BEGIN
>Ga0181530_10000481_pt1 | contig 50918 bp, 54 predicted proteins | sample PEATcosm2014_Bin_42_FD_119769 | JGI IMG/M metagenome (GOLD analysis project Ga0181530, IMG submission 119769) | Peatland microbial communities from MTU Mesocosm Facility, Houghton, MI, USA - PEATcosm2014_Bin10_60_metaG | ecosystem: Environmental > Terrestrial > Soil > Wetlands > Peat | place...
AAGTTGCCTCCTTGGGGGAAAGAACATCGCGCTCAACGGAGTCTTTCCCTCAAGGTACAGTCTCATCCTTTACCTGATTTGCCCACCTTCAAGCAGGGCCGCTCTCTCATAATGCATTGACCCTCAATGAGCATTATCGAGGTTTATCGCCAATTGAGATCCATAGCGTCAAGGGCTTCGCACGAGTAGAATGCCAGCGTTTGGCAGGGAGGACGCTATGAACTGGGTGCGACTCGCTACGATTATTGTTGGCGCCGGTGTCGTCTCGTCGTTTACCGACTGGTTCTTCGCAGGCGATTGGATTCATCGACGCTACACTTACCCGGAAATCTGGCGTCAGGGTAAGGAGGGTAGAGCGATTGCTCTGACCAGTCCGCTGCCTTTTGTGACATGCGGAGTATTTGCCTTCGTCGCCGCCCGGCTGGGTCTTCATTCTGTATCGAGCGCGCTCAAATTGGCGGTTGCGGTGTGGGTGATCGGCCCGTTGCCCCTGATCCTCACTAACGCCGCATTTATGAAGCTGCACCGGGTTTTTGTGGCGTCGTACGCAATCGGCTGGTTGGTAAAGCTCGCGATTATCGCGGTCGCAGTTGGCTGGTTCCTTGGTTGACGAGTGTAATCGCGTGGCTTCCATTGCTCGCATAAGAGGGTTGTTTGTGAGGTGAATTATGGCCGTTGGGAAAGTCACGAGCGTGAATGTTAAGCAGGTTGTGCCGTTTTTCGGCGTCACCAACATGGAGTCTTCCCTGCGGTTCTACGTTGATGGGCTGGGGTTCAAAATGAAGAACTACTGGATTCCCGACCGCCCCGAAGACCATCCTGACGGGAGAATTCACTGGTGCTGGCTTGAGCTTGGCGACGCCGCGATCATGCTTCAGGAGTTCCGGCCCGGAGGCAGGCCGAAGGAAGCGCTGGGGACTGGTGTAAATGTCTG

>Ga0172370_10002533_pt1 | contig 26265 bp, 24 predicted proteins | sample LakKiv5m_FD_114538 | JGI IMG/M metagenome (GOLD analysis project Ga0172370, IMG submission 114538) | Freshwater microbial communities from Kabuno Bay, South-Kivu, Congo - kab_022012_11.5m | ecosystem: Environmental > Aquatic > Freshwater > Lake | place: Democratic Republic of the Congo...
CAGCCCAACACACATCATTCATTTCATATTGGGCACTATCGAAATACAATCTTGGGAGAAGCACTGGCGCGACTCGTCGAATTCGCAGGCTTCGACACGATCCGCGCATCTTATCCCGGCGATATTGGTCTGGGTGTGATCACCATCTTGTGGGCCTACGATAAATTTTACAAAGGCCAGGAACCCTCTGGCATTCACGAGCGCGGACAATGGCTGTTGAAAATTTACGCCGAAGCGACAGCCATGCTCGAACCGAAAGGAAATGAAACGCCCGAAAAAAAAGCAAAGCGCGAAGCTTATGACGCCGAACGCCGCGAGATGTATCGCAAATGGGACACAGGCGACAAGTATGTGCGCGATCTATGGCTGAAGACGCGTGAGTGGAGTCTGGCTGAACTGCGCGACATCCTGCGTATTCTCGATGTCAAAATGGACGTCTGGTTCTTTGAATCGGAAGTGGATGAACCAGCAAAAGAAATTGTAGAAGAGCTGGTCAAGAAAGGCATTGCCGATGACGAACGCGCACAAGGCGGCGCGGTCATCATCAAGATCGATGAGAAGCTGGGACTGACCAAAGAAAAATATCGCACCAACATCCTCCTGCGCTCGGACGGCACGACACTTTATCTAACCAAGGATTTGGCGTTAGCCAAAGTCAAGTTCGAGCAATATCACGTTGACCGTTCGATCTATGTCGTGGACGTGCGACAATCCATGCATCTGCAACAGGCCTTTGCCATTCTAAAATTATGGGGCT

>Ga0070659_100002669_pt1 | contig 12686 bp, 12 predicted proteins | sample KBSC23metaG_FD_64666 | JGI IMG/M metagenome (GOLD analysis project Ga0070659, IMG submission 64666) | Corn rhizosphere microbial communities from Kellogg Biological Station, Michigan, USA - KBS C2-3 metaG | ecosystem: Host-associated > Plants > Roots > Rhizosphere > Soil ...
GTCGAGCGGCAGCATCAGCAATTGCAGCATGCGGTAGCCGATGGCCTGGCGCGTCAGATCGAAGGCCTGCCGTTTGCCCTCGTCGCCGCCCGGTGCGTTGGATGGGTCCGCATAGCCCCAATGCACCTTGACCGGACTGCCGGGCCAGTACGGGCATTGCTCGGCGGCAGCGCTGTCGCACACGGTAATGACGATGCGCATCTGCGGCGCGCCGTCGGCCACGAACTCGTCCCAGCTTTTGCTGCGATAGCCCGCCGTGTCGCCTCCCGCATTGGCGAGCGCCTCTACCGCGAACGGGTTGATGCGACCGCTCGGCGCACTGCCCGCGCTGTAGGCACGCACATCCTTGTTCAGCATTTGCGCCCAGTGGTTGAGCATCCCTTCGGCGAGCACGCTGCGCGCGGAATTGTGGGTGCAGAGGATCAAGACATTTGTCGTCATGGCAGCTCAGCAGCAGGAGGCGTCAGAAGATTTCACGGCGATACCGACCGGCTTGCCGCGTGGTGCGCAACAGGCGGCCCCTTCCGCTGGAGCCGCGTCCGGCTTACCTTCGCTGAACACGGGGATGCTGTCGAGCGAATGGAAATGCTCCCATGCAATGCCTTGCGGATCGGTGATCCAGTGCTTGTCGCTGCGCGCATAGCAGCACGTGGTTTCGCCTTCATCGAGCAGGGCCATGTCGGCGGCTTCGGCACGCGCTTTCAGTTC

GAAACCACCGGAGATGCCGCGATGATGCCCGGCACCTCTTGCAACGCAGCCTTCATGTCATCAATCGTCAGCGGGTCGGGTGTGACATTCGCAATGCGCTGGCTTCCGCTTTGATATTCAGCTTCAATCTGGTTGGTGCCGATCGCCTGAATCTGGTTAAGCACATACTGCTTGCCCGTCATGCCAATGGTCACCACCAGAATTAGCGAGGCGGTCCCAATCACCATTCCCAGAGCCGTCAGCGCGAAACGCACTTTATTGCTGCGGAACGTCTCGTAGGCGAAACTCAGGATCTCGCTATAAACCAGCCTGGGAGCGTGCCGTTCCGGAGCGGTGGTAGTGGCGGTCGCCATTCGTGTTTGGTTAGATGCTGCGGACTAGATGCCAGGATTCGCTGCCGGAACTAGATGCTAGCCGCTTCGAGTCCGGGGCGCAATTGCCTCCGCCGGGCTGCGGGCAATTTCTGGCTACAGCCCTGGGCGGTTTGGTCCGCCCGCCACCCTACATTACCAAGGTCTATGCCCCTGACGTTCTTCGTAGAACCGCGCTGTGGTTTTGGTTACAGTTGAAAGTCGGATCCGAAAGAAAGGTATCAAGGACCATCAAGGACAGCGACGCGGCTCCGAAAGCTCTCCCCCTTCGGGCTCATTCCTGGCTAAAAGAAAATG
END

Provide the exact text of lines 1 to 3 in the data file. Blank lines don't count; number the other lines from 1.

>Ga0181530_10000481_pt1 | contig 50918 bp, 54 predicted proteins | sample PEATcosm2014_Bin_42_FD_119769 | JGI IMG/M metagenome (GOLD analysis project Ga0181530, IMG submission 119769) | Peatland microbial communities from MTU Mesocosm Facility, Houghton, MI, USA - PEATcosm2014_Bin10_60_metaG | ecosystem: Environmental > Terrestrial > Soil > Wetlands > Peat | place...
AAGTTGCCTCCTTGGGGGAAAGAACATCGCGCTCAACGGAGTCTTTCCCTCAAGGTACAGTCTCATCCTTTACCTGATTTGCCCACCTTCAAGCAGGGCCGCTCTCTCATAATGCATTGACCCTCAATGAGCATTATCGAGGTTTATCGCCAATTGAGATCCATAGCGTCAAGGGCTTCGCACGAGTAGAATGCCAGCGTTTGGCAGGGAGGACGCTATGAACTGGGTGCGACTCGCTACGATTATTGTTGGCGCCGGTGTCGTCTCGTCGTTTACCGACTGGTTCTTCGCAGGCGATTGGATTCATCGACGCTACACTTACCCGGAAATCTGGCGTCAGGGTAAGGAGGGTAGAGCGATTGCTCTGACCAGTCCGCTGCCTTTTGTGACATGCGGAGTATTTGCCTTCGTCGCCGCCCGGCTGGGTCTTCATTCTGTATCGAGCGCGCTCAAATTGGCGGTTGCGGTGTGGGTGATCGGCCCGTTGCCCCTGATCCTCACTAACGCCGCATTTATGAAGCTGCACCGGGTTTTTGTGGCGTCGTACGCAATCGGCTGGTTGGTAAAGCTCGCGATTATCGCGGTCGCAGTTGGCTGGTTCCTTGGTTGACGAGTGTAATCGCGTGGCTTCCATTGCTCGCATAAGAGGGTTGTTTGTGAGGTGAATTATGGCCGTTGGGAAAGTCACGAGCGTGAATGTTAAGCAGGTTGTGCCGTTTTTCGGCGTCACCAACATGGAGTCTTCCCTGCGGTTCTACGTTGATGGGCTGGGGTTCAAAATGAAGAACTACTGGATTCCCGACCGCCCCGAAGACCATCCTGACGGGAGAATTCACTGGTGCTGGCTTGAGCTTGGCGACGCCGCGATCATGCTTCAGGAGTTCCGGCCCGGAGGCAGGCCGAAGGAAGCGCTGGGGACTGGTGTAAATGTCTG

>Ga0172370_10002533_pt1 | contig 26265 bp, 24 predicted proteins | sample LakKiv5m_FD_114538 | JGI IMG/M metagenome (GOLD analysis project Ga0172370, IMG submission 114538) | Freshwater microbial communities from Kabuno Bay, South-Kivu, Congo - kab_022012_11.5m | ecosystem: Environmental > Aquatic > Freshwater > Lake | place: Democratic Republic of the Congo...